As leaders of experienced, skilled and knowledgeable staff, we want team members to be able to speak up and disagree with something they don’t think is right. We want people to highlight the problem that no-one else has thought of.
However, a dissenting voice can be very disruptive when it goes against the goals, direction or well-being of a team. It’s especially destructive when this disagreement comes down to personal preference or an individual putting their own goals above those of the team. Some team members can be repeat offenders when it comes to disagreeing with an overriding team decision. If you are a team leader and those characters exist in your team, then you know who they are.
A disagreement can be about something as benign as whether or not to fix a low-priority bug, or as caustic as whether retrospective meetings are a valuable use of their time. Team leaders can sometimes feel unable or ill-equipped to challenge a strong individual’s dissenting opinion. They may be tempted to sit-back and hope that they quieten down or that the team’s consensus wins out. However, that kind of procrastination can lead to problems snowballing, a lowering of team morale and divisions forming within the team.
For the good of the team dissenting opinions should be noted and addressed as soon as possible. It can be tempting to make the incident less personal by bringing-up the disagreement in a team context like a sprint retrospective meeting – “I understand some of us think that this is a bad idea”. I think this is less effective, as the individual you are ultimately trying to reach can metaphorically opt-out of team discussions and decisions.
Instead, as soon as you notice a dissenting voice that has the potential to derail the team, I’d recommend taking the individual aside as soon as is feasible and having a private conversation. I’d probably structure the discussion something like this:
- Explain the situation; that the team have reached a consensus, or are tackling agreed goals, and you’ve noticed that (s)he disagrees.
- Reiterate why the team are doing what they are doing. Be open.
- Ask the individual to help you understand why they disagree.
- Discuss the impact this disagreement could have on the team and its success.
- Ask the individual what they can do to move forward. Can they agree to get behind the decision of the team or team leader? Perhaps they can raise their ideas more constructively?
Asking the dissenter what they can ‘do’ about the problem is a vital part of the conversation but can often best missed. By asking, you put the onus on the individual to improve the situation and make it quite clear that there needs to be a change. This isn’t always a comfortable discussion, which is why it is tempting to avoid it. However, by tackling the problem head-on leaders can nip team dysfunction in the bud and protect goals and morale.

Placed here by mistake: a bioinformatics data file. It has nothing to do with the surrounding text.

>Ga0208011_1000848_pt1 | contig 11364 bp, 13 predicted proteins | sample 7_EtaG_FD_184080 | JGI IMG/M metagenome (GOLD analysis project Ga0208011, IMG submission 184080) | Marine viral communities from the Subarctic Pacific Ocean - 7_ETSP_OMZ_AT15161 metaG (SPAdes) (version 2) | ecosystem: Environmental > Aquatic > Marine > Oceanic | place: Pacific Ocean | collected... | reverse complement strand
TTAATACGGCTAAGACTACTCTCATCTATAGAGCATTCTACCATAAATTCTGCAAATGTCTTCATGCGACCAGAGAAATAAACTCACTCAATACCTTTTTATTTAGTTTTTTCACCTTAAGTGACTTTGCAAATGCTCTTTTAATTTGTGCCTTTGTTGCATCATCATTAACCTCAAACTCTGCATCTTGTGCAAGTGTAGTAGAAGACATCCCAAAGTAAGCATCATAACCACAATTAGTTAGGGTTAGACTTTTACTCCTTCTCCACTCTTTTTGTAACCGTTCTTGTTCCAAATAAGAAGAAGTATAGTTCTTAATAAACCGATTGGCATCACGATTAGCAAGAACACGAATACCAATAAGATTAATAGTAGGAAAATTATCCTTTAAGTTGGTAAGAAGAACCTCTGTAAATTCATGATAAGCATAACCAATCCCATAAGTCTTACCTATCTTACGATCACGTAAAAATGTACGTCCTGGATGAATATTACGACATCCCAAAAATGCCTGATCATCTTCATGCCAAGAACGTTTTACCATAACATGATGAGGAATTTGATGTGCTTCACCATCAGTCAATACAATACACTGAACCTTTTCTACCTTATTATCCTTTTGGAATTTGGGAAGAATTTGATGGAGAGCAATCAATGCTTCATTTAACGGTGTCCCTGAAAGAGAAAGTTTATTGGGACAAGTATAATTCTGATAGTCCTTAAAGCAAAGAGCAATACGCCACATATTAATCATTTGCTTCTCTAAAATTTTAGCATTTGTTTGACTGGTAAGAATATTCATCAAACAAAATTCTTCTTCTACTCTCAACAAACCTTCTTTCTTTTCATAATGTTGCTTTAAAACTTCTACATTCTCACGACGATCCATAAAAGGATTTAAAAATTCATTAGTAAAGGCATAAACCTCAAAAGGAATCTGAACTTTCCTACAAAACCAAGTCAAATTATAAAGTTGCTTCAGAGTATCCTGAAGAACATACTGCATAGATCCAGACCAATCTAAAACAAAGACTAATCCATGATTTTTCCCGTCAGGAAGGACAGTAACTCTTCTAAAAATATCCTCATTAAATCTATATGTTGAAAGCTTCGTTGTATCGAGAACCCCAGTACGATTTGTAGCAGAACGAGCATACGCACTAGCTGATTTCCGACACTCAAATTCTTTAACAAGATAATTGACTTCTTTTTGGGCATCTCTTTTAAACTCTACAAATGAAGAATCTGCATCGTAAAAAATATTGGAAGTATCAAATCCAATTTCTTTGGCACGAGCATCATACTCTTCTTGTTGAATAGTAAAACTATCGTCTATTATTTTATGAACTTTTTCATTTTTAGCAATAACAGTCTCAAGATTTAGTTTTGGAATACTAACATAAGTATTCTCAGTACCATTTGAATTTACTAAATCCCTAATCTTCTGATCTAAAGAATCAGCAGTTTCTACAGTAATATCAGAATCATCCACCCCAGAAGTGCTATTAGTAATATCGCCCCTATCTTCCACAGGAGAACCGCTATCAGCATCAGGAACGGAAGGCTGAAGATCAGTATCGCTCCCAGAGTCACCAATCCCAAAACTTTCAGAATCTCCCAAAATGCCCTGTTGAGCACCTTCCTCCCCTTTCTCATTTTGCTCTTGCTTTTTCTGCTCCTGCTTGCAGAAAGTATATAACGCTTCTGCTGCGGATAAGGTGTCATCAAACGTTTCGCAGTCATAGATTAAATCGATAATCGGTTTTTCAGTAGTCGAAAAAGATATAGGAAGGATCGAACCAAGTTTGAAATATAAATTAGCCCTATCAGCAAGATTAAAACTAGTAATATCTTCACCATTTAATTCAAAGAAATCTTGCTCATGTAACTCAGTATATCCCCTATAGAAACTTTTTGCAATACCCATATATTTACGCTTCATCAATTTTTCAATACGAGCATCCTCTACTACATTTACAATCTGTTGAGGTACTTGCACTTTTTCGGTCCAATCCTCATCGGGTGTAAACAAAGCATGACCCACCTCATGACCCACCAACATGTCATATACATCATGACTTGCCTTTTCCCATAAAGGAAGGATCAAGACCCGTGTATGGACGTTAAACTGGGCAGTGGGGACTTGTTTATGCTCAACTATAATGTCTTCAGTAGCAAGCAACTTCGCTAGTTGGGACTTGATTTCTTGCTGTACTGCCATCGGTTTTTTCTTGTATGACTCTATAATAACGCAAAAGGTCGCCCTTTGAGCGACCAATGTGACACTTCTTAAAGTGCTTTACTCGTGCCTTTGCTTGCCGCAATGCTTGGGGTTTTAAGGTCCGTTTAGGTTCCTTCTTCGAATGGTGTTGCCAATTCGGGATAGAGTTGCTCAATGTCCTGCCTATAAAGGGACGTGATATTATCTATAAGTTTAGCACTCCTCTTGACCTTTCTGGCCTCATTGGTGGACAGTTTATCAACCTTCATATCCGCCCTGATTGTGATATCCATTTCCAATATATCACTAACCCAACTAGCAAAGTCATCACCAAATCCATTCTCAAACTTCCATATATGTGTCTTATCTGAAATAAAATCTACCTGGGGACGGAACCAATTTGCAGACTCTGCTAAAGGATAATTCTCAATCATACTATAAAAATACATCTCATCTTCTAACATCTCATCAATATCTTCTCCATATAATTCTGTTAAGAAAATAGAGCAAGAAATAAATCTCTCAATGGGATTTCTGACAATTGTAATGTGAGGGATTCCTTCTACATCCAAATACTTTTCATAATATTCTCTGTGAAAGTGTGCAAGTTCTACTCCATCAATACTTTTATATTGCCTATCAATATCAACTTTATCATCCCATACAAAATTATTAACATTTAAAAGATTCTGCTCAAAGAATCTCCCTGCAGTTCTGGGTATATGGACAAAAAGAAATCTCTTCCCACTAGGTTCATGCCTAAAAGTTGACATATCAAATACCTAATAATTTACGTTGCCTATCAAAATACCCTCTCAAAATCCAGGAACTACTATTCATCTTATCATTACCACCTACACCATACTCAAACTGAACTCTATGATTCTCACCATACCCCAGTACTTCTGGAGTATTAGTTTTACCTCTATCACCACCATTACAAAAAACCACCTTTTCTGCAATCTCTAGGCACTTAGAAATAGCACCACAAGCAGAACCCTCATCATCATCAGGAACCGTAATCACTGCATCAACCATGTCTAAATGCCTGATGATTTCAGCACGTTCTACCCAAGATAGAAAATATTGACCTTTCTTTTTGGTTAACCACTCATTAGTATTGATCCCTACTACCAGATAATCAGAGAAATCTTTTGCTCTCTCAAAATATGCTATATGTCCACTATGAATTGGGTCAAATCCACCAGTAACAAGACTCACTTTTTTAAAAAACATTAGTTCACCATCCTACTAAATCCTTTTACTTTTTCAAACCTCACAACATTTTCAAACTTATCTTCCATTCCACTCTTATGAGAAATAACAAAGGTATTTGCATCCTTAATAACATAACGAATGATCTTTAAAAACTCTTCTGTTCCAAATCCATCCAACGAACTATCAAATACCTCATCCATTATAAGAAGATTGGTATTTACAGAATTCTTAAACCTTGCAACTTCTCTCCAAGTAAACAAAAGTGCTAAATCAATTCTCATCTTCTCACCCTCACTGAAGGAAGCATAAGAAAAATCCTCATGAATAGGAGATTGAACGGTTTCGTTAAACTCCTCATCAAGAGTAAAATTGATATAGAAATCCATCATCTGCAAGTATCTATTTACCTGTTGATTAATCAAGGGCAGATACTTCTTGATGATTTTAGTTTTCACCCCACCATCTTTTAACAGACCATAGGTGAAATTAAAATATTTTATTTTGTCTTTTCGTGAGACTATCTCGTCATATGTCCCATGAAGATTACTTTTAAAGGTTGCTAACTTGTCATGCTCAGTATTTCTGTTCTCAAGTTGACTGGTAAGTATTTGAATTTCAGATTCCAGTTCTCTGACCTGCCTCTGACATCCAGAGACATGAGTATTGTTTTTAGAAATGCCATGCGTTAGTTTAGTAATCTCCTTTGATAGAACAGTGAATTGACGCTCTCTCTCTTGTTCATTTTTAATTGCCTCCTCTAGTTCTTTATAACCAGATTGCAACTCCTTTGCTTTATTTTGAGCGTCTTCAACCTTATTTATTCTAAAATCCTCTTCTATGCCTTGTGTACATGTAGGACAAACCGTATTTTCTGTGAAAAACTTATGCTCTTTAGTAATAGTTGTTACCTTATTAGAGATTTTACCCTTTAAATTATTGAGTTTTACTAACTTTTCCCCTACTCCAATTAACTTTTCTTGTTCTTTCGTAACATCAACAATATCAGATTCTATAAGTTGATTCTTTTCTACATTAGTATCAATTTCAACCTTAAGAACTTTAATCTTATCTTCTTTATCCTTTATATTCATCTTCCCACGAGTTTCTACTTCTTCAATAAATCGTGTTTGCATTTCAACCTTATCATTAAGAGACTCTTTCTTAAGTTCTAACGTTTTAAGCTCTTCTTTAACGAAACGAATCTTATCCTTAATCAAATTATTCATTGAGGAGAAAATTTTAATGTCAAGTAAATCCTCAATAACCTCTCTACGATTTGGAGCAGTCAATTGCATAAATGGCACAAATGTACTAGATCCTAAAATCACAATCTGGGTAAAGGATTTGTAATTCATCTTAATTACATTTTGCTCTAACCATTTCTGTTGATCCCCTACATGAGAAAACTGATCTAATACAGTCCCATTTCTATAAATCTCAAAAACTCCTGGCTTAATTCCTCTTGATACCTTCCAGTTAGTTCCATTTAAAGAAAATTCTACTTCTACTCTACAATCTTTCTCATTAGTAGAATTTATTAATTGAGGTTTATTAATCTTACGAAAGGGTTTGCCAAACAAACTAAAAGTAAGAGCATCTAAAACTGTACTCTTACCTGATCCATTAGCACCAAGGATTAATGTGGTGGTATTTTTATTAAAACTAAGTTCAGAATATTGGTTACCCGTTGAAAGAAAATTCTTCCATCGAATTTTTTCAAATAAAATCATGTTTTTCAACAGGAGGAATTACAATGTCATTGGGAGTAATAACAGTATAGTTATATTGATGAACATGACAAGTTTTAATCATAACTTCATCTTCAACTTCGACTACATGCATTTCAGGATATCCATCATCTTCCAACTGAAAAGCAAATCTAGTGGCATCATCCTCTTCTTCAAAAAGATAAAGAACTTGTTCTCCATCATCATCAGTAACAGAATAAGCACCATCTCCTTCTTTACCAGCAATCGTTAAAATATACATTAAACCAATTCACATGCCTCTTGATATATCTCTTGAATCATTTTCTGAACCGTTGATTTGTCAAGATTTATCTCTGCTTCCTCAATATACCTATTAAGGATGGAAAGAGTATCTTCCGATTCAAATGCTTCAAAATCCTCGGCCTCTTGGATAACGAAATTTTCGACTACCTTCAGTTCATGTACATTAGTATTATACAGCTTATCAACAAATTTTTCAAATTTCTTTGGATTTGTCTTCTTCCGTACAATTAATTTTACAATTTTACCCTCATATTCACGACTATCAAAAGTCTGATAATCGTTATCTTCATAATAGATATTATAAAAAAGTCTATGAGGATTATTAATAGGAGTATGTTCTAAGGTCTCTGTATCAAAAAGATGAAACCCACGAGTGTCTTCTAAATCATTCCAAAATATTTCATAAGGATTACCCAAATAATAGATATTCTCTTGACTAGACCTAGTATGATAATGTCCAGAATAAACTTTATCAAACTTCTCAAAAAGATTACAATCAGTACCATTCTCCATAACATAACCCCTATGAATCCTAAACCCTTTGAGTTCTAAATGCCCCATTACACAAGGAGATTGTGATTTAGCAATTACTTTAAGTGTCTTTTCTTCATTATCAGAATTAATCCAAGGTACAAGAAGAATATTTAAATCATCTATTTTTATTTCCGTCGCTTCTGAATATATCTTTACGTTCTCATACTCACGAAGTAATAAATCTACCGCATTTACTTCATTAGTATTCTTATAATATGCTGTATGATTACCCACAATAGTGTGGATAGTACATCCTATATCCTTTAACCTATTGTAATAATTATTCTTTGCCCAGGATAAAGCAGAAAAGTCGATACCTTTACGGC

Speaking as an occasional dissenter (“your usual cantankerous self” as someone put it recently), you (as the manager) need not aim to get my agreement in these situations.
(Quoting from http://getmespark.com/wp-content/uploads/RiskStrategyImplementation.pdf) ‘It’s not “agreement” that will get everyone behind your decision; it’s combining shared understanding with commitment. If the whole group deeply understands where they disagree and why they disagree, and at the same time can generate a very high level of commitment to the decision, then you’ve achieved consensus.’
What’s important to me is to know that my views were properly heard and considered, and to understand the reasons the group made the choice they did. I respect the wisdom of my peer group and will go along with their decision, but to gain my active support they need to have shown reciprocal respect for me.
Of course I’m assuming that the dissent relates to the issue being discussed – you mentioned the possibility of an underlying personal agenda. That certainly happens, but if the dissenter has rational, scientific inclinations (if they’re a software engineer, for example) you might be mistaken when you perceive a link between their position on this issue and that agenda.
One final point: other members of the team can help, particularly if they are neutral on the issue themselves. We logical-thinking engineers may consider a statement like “I can see merits on both sides …” as a worthless way to enter the discussion; we may prefer to sit back and wait for reason to prevail. But actually I think helping either side to understand the other (using facilitation skills) is a good way for a less opinionated person to make a valuable contribution.